Have pity on those of us whose youth has been elongated like a Modigliani map of the world. Why, why, why is Mick Jagger still being taken seriously? Shouldn’t his grandchildren be being kidnapped by revolutionaries? I don’t understand why the sixties are so determined to loom over us like Peter Wingard’s droopy moustache and even droopier hand gestures. What I would really have liked is to be able to look back on the sixties like a quaint precursor to the fine and sophisticated era that I rightly inherited. Bollocks to that. All I’ve ended up with is a faint memory of the promise of the Age of Aquarius and continued longevity of the crocheted poncho my grandmother made me in 1969…



Photo of Annie Leibovitz Rolling Stone Cover from www.crdp.ac-amiens.fr

21 comments:

nmj said...

Have pity on those of us whose youth has been elongated like a Modigliani map of the world.

Hey Pants, This is a lovely line.

That's so pants said...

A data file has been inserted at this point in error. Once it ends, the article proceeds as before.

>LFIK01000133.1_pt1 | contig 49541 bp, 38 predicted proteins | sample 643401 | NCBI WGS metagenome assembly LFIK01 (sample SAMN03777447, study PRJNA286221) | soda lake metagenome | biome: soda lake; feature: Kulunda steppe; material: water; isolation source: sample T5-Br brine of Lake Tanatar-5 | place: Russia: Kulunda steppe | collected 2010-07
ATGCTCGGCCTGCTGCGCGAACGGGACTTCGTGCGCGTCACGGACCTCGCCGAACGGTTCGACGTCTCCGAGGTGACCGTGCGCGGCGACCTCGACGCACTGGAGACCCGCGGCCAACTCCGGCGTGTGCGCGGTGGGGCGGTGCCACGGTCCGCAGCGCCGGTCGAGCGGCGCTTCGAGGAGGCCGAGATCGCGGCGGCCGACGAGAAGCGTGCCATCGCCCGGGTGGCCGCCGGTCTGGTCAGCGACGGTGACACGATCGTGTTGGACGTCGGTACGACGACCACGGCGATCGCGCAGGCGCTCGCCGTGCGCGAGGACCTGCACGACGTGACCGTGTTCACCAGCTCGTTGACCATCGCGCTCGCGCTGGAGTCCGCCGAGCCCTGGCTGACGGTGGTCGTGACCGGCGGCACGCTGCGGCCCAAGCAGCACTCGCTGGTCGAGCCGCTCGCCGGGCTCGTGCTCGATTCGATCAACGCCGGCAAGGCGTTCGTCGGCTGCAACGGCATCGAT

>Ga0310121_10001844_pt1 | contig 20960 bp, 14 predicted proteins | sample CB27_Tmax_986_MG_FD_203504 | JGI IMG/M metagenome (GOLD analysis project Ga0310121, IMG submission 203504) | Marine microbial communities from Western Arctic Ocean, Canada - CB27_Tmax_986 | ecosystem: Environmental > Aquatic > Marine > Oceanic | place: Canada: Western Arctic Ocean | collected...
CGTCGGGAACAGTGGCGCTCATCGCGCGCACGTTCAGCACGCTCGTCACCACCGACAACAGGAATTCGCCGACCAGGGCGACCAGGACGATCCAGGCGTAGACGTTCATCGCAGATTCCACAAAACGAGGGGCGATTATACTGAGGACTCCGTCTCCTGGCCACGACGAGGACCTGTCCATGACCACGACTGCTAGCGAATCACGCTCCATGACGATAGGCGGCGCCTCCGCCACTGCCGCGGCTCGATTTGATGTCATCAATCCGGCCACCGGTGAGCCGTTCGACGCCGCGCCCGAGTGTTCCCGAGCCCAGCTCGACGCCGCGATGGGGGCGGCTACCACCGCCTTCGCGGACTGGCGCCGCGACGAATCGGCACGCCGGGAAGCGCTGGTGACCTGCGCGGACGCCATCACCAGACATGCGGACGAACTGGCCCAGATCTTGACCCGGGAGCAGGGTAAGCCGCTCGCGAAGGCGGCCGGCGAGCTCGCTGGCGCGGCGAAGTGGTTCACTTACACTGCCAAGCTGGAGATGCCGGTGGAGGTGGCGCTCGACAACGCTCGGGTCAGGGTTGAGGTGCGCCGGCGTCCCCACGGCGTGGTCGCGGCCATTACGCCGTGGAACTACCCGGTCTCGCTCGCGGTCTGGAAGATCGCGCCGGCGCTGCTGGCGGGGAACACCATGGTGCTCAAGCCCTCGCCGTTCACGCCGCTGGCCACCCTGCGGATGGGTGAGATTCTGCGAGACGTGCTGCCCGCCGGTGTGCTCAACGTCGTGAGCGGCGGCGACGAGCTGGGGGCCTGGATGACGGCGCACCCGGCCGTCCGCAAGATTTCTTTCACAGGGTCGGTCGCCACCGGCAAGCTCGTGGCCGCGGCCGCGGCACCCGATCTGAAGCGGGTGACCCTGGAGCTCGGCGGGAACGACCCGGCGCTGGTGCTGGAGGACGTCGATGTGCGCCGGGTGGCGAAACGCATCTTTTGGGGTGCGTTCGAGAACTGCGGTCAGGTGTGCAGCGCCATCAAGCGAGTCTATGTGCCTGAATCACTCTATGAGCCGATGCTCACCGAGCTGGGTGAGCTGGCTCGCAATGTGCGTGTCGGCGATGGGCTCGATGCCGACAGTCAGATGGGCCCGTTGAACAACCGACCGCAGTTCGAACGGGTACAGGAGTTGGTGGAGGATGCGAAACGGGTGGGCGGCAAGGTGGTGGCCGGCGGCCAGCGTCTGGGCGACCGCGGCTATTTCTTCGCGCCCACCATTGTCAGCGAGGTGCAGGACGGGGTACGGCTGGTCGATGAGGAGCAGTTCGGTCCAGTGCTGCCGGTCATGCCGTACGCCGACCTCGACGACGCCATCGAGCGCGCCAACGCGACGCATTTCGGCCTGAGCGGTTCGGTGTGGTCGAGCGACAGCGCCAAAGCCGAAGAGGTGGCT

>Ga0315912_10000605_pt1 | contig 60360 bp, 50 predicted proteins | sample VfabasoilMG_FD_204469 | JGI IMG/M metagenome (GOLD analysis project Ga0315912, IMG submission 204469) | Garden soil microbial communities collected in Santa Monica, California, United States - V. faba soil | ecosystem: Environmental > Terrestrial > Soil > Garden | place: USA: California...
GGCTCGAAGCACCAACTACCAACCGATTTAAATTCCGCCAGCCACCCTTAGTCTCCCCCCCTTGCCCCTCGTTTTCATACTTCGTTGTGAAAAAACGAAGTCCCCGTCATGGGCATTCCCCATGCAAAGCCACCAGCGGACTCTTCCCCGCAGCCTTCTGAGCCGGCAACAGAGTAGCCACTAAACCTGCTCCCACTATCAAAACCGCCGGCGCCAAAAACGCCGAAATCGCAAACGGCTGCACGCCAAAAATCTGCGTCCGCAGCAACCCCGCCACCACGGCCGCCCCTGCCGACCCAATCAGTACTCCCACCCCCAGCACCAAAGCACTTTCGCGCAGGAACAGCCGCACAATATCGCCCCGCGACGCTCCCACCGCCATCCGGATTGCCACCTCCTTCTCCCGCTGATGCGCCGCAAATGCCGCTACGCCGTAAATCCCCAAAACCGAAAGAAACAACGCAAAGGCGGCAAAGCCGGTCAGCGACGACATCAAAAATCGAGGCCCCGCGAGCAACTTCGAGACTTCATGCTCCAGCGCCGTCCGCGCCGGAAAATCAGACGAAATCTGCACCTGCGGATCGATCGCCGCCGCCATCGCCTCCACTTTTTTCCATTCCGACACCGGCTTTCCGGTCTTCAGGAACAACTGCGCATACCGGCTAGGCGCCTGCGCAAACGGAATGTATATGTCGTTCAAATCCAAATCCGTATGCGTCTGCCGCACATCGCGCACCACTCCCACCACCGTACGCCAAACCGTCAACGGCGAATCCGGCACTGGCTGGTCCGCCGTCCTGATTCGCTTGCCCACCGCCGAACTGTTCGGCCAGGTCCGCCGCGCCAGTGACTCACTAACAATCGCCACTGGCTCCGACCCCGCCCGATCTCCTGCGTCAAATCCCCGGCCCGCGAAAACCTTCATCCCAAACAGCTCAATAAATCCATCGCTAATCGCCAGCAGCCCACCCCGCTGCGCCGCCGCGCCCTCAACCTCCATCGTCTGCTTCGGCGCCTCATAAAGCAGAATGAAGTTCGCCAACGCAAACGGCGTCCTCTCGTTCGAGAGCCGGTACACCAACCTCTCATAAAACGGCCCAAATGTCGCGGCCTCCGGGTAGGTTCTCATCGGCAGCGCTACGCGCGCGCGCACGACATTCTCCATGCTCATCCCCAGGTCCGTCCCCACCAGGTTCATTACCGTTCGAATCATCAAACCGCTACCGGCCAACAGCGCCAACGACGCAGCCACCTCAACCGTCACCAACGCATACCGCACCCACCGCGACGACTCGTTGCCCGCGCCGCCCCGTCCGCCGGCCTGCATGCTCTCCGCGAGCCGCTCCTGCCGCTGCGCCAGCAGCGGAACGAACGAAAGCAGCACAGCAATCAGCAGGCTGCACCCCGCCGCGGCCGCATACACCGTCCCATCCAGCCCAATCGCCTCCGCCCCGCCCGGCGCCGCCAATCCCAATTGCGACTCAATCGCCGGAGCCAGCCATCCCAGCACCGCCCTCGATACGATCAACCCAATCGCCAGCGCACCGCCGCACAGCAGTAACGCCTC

Thank you nmj.

Ms Baroque said...

hmm, & I'm sure it's a lovely poncho! Well, as you know TSP I have written on the painful phenomenon of dad-rock among the young. Then again, a little of the old sixties spirit of tolerance and openmindedness would sometimes not go amiss...

No, I think the thing that really lasted - the true legacy of the sixties, which I'm very sorry to have to say here like this - is that slapdash, it'll-be-all-right-it-doesn't-really-matterness, where people who knew nothing about something just kinda like sorta did it anyway - all those dresses on the Singer, no one ever finished the seams vvery carefully, did they. It was the "WE shall inherit the earth" mentaliity that won out. I.e., no one knows grammar any more. We dropped open education but never picked the grammar back up. We've lost the respect for quality. I'm sure there's a column in the ramifications of that alone.

That's so pants said...